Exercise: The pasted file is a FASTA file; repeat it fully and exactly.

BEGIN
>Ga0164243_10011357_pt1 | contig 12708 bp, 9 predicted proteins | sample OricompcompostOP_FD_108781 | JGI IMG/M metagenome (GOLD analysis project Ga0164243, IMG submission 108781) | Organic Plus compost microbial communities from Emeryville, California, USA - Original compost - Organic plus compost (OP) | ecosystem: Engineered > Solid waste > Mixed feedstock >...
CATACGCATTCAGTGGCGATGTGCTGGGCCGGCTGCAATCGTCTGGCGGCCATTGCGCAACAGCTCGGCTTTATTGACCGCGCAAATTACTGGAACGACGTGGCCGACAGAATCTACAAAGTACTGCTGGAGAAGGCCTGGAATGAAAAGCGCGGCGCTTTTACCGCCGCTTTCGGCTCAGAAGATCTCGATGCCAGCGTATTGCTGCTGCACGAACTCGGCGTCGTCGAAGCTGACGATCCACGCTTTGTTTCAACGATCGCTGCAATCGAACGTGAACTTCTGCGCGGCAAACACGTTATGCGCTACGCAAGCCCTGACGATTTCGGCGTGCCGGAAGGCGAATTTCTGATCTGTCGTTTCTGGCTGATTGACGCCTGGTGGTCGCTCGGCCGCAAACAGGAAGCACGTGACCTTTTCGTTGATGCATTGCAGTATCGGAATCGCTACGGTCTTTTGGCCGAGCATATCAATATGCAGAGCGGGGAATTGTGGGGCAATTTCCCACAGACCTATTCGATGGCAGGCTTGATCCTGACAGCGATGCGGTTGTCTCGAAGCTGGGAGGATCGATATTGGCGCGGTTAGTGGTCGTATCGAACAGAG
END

>Ga0164243_10011357_pt1 | contig 12708 bp, 9 predicted proteins | sample OricompcompostOP_FD_108781 | JGI IMG/M metagenome (GOLD analysis project Ga0164243, IMG submission 108781) | Organic Plus compost microbial communities from Emeryville, California, USA - Original compost - Organic plus compost (OP) | ecosystem: Engineered > Solid waste > Mixed feedstock >...
CATACGCATTCAGTGGCGATGTGCTGGGCCGGCTGCAATCGTCTGGCGGCCATTGCGCAACAGCTCGGCTTTATTGACCGCGCAAATTACTGGAACGACGTGGCCGACAGAATCTACAAAGTACTGCTGGAGAAGGCCTGGAATGAAAAGCGCGGCGCTTTTACCGCCGCTTTCGGCTCAGAAGATCTCGATGCCAGCGTATTGCTGCTGCACGAACTCGGCGTCGTCGAAGCTGACGATCCACGCTTTGTTTCAACGATCGCTGCAATCGAACGTGAACTTCTGCGCGGCAAACACGTTATGCGCTACGCAAGCCCTGACGATTTCGGCGTGCCGGAAGGCGAATTTCTGATCTGTCGTTTCTGGCTGATTGACGCCTGGTGGTCGCTCGGCCGCAAACAGGAAGCACGTGACCTTTTCGTTGATGCATTGCAGTATCGGAATCGCTACGGTCTTTTGGCCGAGCATATCAATATGCAGAGCGGGGAATTGTGGGGCAATTTCCCACAGACCTATTCGATGGCAGGCTTGATCCTGACAGCGATGCGGTTGTCTCGAAGCTGGGAGGATCGATATTGGCGCGGTTAGTGGTCGTATCGAACAGAG